The widening circle applauding megamillionaire Larry Summers -- of Harvard University, Washington, D.C. and Wall Street -- agrees on one word to describe the colossal failure -- Brilliant! That circle includes Barack Obama, who appointed Summers in 2009 to be his chief economic advisor, Bill Clinton, who made him Secretary of the Treasury, and the Harvard Board of Overseers, who named him president of Harvard University in 2001.
With Clinton and his promoter, Robert Rubin, who preceded him at the Treasury post before making over $100 million at Citigroup, Summers brilliantly deregulated Wall Street in 1999 and 2000, thus setting up one of corporate capitalism's most harmful speculative binges.
With Clinton's approval, these men pushed for the repeal of the successful Glass-Steagall Act of 1933, which separated investment banking from commercial banking. They then blocked the regulation of mounting speculation in complex, risky derivatives that led to the tanking of Wall Street in 2008. The collapse, caused by the plutocrats, cost 8 million jobs, drained away trillions of dollars in pension and mutual fund assets, and plunged the country into a "Great Recession".
At Harvard, Summers remained brilliant in advising the university's huge endowment into risky investments that lost it billions of dollars. His brilliance also led him to say that women just weren't cut out for heavy duty scientific work.
Wall Street likes people labeled brilliant. It hides their greed. So firms like Goldman Sachs, JPMorgan Chase and Citigroup shelled out over $100,000 per visit to hear him speak his brilliance. While heading for bankruptcy and taxpayer bailouts (decided in one secret weekend in 2008 by Robert Rubin, Federal Reserve Ben Bernanke and Treasury Secretary Henry Paulson [fresh from the chairmanship of Goldman Sachs]) the shaky bank was receiving, according to Citigroup, brilliant "insight on a broad range of topics including the global and domestic economy." Soon thereafter, Citigroup went belly up into the laps of you the taxpayers.
Clearly, Summers' brilliance did not light a path toward banking prudence and productivity for the economy. But it sure did help Summers' bank accounts. He reaped huge fees from the hedge fund D.E. Shaw, Silicon Valley startups, including equity positions in the Learning Club that charges its debtors interest rates reaching as high as 29 percent.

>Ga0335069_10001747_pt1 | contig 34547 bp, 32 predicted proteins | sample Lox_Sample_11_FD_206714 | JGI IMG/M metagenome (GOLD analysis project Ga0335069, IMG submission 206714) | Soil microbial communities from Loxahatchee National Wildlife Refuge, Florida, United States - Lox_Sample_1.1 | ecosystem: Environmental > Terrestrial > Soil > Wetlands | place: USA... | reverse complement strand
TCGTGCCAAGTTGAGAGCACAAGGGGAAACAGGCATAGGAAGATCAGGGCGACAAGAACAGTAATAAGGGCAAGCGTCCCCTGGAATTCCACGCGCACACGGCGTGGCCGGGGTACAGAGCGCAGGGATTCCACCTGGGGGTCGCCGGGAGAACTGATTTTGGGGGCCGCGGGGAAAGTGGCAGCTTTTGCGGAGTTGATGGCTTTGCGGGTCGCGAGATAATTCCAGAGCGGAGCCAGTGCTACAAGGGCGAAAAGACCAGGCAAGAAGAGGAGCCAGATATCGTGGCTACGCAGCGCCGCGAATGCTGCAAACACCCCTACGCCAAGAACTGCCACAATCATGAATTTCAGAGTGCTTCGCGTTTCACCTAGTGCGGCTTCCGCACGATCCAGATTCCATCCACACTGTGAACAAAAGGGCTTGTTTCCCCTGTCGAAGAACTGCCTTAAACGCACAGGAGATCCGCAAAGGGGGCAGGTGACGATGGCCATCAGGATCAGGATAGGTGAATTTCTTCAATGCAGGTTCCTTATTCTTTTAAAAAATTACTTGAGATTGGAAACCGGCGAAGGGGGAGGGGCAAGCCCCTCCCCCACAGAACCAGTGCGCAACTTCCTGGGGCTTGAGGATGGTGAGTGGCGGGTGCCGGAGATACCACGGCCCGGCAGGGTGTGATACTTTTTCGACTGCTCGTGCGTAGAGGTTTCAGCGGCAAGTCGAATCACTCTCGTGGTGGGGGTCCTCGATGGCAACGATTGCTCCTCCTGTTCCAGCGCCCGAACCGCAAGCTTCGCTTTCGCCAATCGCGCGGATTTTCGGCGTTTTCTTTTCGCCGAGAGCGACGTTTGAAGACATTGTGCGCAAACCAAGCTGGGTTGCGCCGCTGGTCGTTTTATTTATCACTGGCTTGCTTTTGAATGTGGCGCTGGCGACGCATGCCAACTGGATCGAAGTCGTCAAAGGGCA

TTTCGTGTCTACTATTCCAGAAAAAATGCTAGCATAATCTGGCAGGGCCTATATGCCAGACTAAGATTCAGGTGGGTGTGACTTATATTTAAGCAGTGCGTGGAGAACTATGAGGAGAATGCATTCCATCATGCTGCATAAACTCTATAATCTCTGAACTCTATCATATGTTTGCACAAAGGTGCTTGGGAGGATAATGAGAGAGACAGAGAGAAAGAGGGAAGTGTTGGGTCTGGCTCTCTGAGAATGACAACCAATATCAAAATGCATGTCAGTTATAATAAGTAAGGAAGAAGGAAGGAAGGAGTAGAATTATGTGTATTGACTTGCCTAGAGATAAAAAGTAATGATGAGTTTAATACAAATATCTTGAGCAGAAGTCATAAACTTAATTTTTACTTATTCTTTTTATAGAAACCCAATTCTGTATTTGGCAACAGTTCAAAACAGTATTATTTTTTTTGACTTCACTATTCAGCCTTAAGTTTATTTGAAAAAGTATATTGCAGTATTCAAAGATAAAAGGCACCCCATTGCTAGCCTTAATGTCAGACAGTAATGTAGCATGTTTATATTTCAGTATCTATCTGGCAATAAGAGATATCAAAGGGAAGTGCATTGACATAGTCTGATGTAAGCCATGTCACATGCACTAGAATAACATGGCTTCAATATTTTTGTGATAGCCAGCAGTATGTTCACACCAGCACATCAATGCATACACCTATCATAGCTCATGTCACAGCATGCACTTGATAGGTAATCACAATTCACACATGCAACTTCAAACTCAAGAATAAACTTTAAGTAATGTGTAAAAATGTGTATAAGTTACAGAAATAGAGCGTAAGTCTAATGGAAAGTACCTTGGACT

Summers has cultivated brilliance. He speaks fast and can be bombastic as he exhales his experience with international crises, government, Wall St. and academic life. He is quick with statistics and has a way of making vulnerable, smart persons around him feel inferior. That intimidating style did not work with former Federal Reserve Chairman Paul Volcker, who came to the Obama administration in 2009 with Summers, but as a lesser-titled economic advisor. So Summers worked the White House to marginalize Volcker who soon left. Later, when Volcker's proposal to develop criteria to slow banking speculation with other people's money started moving through Congress, Summers went ballistic. But his brilliance could not stop it from becoming law.
All the above matters because Larry Summers is one of the two candidates Barack Obama is considering for the Chair of the powerful Federal Reserve when Mr. Bernanke leaves in January. Many articles are being written about the pluses and minuses of Summers and his only competitor, Janet Yellen, the quieter vice-chair of the Federal Reserve who worried about the credit markets in 2007 pushing the U.S. into a recession. She also worries about the government and the Federal Reserve not doing enough about unemployment.
The media commentary, thus far, has heavily focused on the personalities, pronouncements and establishment ties of Summers and Yellen. Who will get along with Obama best? The Federal Reserve is supposed to be defiantly independent of the White House but has become heavily politicized with its massive expansion of powers, including bailouts and printing money, better known as quantitative easing.
Who will best supervise the banks? That goes to the level of the independence of the candidates' character. Author Noam Scheiber (The Escape Artists: How Obama's Team Fumbled the Recovery) who is often admiring of Summers, writes: "My own view is that Summers is too fond of big shots - he's always wanted to be part of the most exclusive club that will have him... In my book, I describe the pleasure he took from attending dinners with top Wall Street executives as a Treasury official in the 1990s."
Such awe of Wall Street -- that has and will butter his bread -- means that he would be more "credible" in the financial markets, though his brilliance may get under the skin of the Federal Reserve Governors who set interest-rate or monetary policy.
Obama's White House circle is pitching for Summers with whom they have worked. Unfortunately, the typical Washington horserace is obscuring the many important policy issues regarding the Federal Reserve.
What will a new Fed Chair do to:
- Establish legal limits to the expanded and legally dubious powers exercised by the Fed?
- Improve the Fed's own increasingly scary financial status?
- Show commitment to enforcement of consumer protection laws?
- Reconcile the Fed's awkward position of pushing banks to be prudent while being funded by banks and governed by bankers through its regional offices?
- Increase accountability by ending its refusal to be audited by Congress?
- End the Fed's chronic secrecy?
The answers to these questions should shape Obama's selection of a new Fed Chair. What's my choice? Either Nobel Prize winner economist Joseph Stiglitz or University of Texas Professor of Economics, James K. Galbraith who have brilliant records and writings as if people matter.
(As of this writing, over 29 thousand have signed a petition to "Forget Larry" for Federal Reserve Chair at forgetlarry.org)